(Reuters) – U.S. dry natural gas production will rise to an all-time high of 90.27 billion cubic feet per day (bcfd) in 2019 from a record high of 83.40 bcfd last year, the Energy Information Administration’s Short Term Energy Outlook (STEO) said on Tuesday.
The latest May output projection for 2019 was down from EIA’s 91.00 bcfd forecast in April.
EIA also projected U.S. gas consumption would rise to an all-time high of 84.07 bcfd in 2019 from a record high 82.08 bcfd a year ago.
The 2019 demand projection in the May STEO report was down from EIA’s 84.61 bcfd forecast for the year in April.
In 2020, EIA projected output would rise to 92.19 bcfd and demand would rise to 84.78 bcfd.
The agency forecast U.S. net gas exports would reach 5.3 bcfd in 2019 and 7.6 bcfd in 2020, up from 2.5 bcfd in 2018. The United States became a net exporter of gas for the first time in 60 years in 2017.
EIA projected gas would remain the primary U.S. power plant fuel for electrical generation in 2019 and 2020 after first supplanting coal in 2016.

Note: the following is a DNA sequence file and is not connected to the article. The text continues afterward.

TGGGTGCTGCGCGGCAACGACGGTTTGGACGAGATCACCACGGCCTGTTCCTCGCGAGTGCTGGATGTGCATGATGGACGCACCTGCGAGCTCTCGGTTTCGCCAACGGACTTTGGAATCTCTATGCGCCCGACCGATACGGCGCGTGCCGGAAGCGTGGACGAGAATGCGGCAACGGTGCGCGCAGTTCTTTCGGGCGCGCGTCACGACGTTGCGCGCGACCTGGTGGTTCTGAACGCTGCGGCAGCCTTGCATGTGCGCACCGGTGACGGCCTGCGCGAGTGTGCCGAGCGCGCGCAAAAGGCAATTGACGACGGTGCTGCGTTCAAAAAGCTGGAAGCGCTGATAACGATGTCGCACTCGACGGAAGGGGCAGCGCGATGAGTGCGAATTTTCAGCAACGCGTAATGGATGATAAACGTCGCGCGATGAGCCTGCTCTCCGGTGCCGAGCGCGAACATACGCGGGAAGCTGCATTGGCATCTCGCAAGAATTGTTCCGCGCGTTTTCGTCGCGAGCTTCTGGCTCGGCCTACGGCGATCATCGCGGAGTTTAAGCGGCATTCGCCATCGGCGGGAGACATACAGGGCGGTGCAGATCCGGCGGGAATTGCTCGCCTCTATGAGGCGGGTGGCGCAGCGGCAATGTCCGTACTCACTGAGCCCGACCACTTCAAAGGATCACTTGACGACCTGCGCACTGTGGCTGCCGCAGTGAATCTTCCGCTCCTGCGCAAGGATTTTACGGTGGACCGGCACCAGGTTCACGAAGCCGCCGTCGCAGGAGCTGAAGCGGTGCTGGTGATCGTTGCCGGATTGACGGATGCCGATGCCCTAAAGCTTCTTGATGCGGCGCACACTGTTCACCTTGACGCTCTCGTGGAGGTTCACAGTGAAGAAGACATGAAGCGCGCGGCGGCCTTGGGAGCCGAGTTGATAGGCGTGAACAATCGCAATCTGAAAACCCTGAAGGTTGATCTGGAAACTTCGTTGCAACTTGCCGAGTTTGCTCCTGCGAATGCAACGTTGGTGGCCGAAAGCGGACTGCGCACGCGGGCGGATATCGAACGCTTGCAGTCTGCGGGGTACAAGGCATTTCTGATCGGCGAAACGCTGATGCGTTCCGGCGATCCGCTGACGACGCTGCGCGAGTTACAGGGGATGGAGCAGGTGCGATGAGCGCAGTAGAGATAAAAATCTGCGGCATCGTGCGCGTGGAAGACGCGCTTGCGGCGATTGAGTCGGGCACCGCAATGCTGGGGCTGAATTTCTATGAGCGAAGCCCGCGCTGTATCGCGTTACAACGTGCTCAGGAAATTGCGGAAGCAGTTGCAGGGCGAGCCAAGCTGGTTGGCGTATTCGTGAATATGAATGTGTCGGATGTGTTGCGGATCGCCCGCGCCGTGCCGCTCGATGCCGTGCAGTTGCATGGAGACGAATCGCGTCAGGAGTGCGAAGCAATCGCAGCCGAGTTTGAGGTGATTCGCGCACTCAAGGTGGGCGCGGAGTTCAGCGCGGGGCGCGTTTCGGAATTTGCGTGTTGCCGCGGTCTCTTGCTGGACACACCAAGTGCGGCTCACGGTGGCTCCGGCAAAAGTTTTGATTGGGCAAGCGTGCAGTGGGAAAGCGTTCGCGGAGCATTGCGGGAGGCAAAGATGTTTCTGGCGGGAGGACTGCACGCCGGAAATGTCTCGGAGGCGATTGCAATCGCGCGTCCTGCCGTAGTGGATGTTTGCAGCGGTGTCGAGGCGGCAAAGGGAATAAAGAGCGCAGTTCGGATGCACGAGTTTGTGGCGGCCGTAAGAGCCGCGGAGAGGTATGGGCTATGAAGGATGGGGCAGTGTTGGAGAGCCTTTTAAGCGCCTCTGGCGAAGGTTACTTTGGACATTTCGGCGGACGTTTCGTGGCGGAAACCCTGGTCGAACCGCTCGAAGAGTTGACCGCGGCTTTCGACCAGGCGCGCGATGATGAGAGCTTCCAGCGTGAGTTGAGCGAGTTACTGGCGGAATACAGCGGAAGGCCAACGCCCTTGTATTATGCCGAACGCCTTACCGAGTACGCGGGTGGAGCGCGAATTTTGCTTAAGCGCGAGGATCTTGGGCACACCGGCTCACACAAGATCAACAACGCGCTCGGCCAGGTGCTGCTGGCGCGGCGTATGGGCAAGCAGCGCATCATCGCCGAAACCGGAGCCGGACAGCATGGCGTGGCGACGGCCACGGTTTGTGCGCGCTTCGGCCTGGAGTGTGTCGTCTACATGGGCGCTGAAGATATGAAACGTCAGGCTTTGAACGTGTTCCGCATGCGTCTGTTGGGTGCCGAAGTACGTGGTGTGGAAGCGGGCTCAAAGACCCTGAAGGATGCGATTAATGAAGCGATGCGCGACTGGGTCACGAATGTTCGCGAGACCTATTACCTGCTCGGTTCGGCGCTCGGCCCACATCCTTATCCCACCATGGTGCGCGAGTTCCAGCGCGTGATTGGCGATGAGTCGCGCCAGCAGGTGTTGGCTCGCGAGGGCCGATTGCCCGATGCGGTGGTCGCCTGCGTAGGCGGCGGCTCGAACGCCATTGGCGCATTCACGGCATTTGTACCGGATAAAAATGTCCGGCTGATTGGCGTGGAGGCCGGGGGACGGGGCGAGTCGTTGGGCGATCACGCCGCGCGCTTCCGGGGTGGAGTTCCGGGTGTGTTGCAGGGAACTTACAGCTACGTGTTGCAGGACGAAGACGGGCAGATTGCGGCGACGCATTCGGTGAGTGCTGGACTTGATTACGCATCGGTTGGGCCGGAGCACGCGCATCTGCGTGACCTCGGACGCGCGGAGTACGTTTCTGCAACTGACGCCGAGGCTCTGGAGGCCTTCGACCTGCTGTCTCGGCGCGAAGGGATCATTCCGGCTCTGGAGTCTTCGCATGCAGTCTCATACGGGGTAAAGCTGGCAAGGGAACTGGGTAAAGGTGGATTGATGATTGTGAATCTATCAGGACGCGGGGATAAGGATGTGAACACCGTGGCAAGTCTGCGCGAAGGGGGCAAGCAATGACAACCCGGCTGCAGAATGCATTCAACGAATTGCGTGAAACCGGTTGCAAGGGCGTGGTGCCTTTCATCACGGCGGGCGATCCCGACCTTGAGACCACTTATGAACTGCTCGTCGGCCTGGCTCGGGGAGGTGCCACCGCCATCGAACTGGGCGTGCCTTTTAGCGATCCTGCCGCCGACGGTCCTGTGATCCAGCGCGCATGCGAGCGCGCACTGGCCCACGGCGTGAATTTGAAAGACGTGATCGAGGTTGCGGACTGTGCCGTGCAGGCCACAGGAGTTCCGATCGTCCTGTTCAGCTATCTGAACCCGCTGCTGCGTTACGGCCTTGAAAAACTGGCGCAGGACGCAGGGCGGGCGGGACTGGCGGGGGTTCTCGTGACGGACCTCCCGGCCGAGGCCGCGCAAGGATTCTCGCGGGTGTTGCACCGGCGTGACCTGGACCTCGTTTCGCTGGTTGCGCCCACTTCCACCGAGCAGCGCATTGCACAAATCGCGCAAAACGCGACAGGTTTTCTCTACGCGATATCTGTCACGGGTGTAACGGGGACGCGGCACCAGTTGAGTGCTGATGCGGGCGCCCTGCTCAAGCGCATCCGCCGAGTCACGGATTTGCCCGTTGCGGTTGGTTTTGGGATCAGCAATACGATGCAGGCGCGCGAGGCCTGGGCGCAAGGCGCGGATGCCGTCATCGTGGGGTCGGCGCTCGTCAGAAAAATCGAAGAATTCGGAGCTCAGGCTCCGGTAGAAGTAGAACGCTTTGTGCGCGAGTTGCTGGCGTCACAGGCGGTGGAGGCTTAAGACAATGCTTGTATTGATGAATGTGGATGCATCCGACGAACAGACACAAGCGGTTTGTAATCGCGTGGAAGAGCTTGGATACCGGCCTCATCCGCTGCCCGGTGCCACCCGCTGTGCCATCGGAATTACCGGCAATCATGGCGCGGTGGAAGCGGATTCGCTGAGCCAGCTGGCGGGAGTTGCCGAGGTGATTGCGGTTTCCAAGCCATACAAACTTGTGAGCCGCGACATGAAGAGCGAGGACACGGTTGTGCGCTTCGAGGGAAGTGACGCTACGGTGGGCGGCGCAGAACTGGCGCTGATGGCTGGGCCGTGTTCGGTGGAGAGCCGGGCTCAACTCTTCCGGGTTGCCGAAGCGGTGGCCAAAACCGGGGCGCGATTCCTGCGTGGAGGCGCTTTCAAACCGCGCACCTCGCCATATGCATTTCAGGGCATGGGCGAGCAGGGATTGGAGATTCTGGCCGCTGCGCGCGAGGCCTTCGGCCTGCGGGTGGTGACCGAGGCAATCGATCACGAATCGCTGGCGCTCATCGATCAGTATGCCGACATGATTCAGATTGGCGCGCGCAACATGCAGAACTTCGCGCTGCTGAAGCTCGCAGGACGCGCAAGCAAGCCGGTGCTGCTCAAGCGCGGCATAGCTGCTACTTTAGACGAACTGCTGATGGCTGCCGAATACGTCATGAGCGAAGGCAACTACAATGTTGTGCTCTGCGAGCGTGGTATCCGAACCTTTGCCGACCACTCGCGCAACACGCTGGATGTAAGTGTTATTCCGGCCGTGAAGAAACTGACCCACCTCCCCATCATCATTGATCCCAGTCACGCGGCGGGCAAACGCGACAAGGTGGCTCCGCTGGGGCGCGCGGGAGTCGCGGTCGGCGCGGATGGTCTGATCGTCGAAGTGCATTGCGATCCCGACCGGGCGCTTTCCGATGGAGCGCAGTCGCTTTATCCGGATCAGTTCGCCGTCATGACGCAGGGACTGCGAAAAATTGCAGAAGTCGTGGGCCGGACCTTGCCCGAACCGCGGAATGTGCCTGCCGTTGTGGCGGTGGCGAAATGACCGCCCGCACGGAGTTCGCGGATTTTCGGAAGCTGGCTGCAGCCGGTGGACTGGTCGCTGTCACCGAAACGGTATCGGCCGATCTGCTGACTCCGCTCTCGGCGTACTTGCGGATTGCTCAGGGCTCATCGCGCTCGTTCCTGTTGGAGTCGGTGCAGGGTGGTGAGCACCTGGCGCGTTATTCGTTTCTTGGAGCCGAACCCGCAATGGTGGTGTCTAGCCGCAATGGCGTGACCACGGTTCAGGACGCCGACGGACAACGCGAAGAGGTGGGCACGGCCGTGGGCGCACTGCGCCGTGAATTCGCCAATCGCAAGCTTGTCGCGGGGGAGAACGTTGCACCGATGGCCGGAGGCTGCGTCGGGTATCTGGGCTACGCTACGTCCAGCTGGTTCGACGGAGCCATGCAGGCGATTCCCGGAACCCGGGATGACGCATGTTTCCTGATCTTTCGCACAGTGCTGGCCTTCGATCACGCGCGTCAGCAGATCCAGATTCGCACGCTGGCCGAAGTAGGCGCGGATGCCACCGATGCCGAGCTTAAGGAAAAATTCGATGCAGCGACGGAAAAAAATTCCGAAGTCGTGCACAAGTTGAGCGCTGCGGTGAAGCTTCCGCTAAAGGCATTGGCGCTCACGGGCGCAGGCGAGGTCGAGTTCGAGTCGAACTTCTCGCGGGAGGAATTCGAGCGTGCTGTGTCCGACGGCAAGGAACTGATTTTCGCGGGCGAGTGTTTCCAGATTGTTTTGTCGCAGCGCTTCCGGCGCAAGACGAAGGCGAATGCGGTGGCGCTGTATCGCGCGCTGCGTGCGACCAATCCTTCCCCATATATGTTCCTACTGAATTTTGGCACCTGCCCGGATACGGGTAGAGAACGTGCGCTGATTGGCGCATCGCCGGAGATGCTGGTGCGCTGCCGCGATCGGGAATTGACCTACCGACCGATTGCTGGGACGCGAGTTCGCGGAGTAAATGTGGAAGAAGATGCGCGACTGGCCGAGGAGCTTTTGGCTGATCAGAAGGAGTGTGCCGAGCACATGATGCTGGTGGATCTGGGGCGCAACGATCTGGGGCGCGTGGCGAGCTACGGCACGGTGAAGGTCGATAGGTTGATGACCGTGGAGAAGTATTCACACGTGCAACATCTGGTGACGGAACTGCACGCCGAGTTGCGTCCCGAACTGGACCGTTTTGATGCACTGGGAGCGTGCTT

EIA projected the share of gas generation would rise to 37 percent in 2019 and 38 percent in 2020 from 35 percent in 2018.
Coal’s share of generation, meanwhile, was forecast to slide to 24 percent in 2019 and 22 percent in 2020 from 27 percent in 2018.
EIA projected the electric power sector would burn 555.1 million short tons of coal in 2019, the lowest since 1979, and 512.6 million short tons in 2020, which would be the lowest since 1978. That compares with 636.5 million short tons in 2018, which was the lowest since 1983.
U.S. carbon emissions have mostly declined since peaking at 6,002 million tonnes in 2007 as the power sector burns less coal, falling to a 25-year low of 5,131 million tonnes in 2017.
But in 2018, U.S. energy-related carbon emissions rose for the first time in four years to 5,268 million tonnes due to a booming economy and higher gas consumption during a colder winter and warmer summer than in 2017.
EIA projected carbon emissions would slip to 5,156 million tonnes in 2019 and 5,116 million tonnes in 2020, the lowest since 1992, due to forecasts for near-normal weather.